Even as cases rise, Europe is learning to live with the coronavirus
PARIS — In the early days of the pandemic, President Emmanuel Macron exhorted the French to wage “war” against the coronavirus. Today, his message is to “learn how to live with the virus.”
From full-fledged conflict to cold war containment, France and much of the rest of Europe have opted for coexistence as infections keep rising, summer recedes into a risk-filled autumn and the possibility of a second wave haunts the continent.
Having abandoned hopes of eradicating the virus or developing a vaccine within weeks, Europeans have largely gone back to work and school, leading lives as normally as possible amid an enduring pandemic that has already killed nearly 215,000 in Europe.
The approach contrasts sharply to the United States, where restrictions to protect against the virus have been politically divisive and where many regions have pushed ahead with reopening schools, shops and restaurants without having baseline protocols in place. The result has been nearly as many deaths as in Europe, although among a far smaller population.
3 more COVID cases linked to American’s bar crawl in Bavaria
BERLIN — Authorities in southern Germany have recorded three more COVID-19 infections in people who frequented bars visited by a 26-year-old American woman suspected of flouting quarantine rules in the Alpine resort of Garmisch-Partenkirchen.
The latest cases take the total number of recent infections in the town to 59, including 25 staff at a hotel resort where the woman worked that caters to U.S. military personnel.
Anton Speer, who heads the county administration, told reporters Tuesday that authorities are still waiting for the results of about 300 tests conducted Monday and it was too soon to give the “all-clear.” The three new infections emerged from 740 tests conducted over the weekend.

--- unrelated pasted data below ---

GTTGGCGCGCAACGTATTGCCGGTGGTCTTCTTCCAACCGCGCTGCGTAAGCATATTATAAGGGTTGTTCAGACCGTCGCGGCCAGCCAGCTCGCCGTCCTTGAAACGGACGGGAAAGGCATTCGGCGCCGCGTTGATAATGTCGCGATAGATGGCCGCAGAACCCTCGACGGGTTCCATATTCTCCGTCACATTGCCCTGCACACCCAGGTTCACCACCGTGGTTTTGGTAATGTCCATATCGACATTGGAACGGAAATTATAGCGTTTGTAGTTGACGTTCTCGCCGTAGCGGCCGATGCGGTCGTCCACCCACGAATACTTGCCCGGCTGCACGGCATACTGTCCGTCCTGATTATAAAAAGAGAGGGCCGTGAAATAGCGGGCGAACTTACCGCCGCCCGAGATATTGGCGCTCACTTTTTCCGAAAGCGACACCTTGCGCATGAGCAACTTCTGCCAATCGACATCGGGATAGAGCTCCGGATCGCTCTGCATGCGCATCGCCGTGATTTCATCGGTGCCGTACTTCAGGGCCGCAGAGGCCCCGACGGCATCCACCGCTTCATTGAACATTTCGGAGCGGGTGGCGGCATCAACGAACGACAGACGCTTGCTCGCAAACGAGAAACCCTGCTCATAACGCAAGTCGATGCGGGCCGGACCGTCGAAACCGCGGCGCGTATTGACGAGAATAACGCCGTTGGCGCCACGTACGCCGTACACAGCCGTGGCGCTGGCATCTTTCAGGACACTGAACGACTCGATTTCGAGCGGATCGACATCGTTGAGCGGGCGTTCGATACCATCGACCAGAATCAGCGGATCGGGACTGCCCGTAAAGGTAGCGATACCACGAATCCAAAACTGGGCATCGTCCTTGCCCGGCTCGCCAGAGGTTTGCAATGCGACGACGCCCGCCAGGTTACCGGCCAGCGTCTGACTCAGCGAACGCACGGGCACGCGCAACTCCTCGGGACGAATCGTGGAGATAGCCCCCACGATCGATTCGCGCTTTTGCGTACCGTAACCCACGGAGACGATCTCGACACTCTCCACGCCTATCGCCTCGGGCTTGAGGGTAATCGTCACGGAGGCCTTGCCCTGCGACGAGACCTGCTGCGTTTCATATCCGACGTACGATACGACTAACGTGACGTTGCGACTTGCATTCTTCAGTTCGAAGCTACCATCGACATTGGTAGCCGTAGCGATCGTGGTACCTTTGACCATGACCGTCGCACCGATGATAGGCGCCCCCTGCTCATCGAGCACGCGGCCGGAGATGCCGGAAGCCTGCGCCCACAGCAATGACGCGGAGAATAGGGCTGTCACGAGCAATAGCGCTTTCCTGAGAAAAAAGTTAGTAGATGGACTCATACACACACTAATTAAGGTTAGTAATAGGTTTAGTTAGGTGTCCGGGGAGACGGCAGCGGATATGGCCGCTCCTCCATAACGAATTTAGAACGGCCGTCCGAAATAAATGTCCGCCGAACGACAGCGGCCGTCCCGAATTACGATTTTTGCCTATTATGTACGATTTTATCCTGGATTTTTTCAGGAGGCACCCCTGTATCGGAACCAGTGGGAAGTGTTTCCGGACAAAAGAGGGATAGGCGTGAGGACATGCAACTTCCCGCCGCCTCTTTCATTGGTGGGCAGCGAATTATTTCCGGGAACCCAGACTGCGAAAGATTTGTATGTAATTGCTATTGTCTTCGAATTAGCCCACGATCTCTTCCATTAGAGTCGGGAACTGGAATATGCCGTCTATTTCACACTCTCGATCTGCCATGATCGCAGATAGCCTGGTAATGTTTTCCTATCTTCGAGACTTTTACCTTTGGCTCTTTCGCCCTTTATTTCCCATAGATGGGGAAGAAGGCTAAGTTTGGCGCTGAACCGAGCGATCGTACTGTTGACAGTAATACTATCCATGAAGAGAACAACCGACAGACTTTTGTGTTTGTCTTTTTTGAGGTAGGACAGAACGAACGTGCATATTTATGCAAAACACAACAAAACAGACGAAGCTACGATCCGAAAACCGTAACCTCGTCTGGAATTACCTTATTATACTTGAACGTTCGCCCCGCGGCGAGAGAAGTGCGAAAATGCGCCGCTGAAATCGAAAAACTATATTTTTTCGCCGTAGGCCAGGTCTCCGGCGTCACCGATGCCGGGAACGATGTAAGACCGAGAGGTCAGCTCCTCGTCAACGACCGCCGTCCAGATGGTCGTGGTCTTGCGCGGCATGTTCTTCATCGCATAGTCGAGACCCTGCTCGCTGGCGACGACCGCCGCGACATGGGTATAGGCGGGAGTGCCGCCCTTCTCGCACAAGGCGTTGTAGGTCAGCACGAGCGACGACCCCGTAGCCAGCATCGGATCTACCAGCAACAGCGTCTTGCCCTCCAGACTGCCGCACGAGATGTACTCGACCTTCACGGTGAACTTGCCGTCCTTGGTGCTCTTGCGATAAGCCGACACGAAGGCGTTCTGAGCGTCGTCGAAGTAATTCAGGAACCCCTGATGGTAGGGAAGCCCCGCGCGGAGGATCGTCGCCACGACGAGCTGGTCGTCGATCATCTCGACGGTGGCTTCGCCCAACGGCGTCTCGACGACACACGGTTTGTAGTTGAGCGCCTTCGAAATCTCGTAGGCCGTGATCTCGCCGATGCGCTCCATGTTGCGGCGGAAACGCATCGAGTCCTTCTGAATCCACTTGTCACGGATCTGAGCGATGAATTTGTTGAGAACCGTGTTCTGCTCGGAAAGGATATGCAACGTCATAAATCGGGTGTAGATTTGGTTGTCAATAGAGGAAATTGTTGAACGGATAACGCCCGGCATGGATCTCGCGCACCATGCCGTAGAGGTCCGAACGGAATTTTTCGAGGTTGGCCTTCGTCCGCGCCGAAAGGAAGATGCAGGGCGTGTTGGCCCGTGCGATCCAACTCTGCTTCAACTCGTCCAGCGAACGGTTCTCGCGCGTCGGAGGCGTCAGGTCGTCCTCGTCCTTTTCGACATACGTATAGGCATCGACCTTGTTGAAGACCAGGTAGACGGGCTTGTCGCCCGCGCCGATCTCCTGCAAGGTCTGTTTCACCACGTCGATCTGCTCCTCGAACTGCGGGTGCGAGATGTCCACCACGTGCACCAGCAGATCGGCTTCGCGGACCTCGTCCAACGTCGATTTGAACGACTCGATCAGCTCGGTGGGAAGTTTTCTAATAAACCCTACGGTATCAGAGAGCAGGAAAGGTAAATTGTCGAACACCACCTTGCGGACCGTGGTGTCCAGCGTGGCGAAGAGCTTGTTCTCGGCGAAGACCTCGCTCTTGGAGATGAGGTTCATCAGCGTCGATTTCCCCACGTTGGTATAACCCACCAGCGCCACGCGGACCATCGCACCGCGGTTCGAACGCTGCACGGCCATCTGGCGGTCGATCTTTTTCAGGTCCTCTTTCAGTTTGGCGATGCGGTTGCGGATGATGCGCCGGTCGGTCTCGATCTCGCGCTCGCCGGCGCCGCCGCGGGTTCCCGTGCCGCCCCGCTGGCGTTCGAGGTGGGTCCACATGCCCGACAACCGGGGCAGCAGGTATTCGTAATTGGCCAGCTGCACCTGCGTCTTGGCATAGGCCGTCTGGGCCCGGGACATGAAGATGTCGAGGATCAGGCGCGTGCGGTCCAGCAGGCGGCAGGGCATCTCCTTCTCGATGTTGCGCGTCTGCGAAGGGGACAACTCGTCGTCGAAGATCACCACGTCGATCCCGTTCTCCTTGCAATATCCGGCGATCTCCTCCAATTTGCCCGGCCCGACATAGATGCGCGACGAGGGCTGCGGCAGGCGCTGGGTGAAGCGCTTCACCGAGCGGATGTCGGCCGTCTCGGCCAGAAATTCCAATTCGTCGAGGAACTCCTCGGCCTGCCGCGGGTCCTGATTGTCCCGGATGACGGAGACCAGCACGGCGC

Bavaria’s governor, Markus Soeder, called the outbreak in Garmisch-Partenkirchen “a model case of stupidity” because the 26-year-old American had gone partying despite having COVID-19 symptoms and awaiting a test result.
MLB bubble playoffs: The World Series will be played in Arlington; first time at one site since 1944
NEW YORK — The World Series will be played entirely at the Texas Rangers’ new ballpark in Arlington, Texas, as part of a bubble agreement between Major League Baseball and the players’ association, the first time the sport’s championship will be played entirely at one site since 1944.
As part of an agreement finalized Tuesday, the Division Series, League Championship Series and World Series will be part of a bubble designed to minimize exposure to the coronavirus, which decimated the regular season and limited it to a 60-game schedule for each club. The best-of-three first round of the postseason — expanded from 10 to 16 teams this year — will be at the top-seeded teams.
The World Series will be at Globe Life Park in Arlington, a retractable roof stadium with artificial turf that opened this year adjacent to the Rangers’ old ballpark. The American League Championship Series will be at San Diego’s Petco Park, and the National League at Globe Life Park.
The AL Division Series will be at San Diego and Los Angeles’ Dodger Stadium, and the NL Division Series at Globe Life and Houston’s Minute Maid Park.
Covid-19 kills far more Hispanic and Black children than white ones
The coronavirus is killing Hispanic, Black and American Indian children at much higher numbers than their white peers, according to federal statistics released Tuesday.
The new numbers — the most comprehensive U.S. accounting to date of pediatric infections and fatalities — show there have been 391,814 confirmed cases and 121 deaths among people under the age of 21 from February to July.
Of those killed by covid-19, the illness caused by the coronavirus, more than three-quarters have been Hispanic, Black and American Indian children, even though they represent 41 percent of the U.S. population, according to the Centers for Disease Control and Prevention. The federal agency collected data from health departments throughout the country.
Trump seizes on judge’s ruling that Pennsylvania lockdown is unconstitutional
Shutdown restrictions ordered by Pennsylvania Gov. Tom Wolf to slow the spread of the novel coronavirus were unconstitutional, a federal judge ruled Monday – a decision that was quickly celebrated by President Donald Trump, who said he hopes the decision is followed by similar pronouncements in other states.
The state’s limits on gatherings and closure of nonessential businesses violated the First Amendment and the due process and equal protection clauses of the 14th Amendment, according to a 66-page opinion by U.S. District Judge William Stickman, a Trump appointee. The governor’s office confirmed that sit will appeal the decision.
The case stemmed from a complaint filed in May by four Pennsylvania counties – Butler, Fayette, Greene and Washington – that argued against the state’s orders to close “non-life-sustaining” businesses and limit gatherings to 25 people indoors or 250 people outdoors.
Stickman said “open-ended” measures imposed on people with no known end are an overreaching violation of constitutional rights.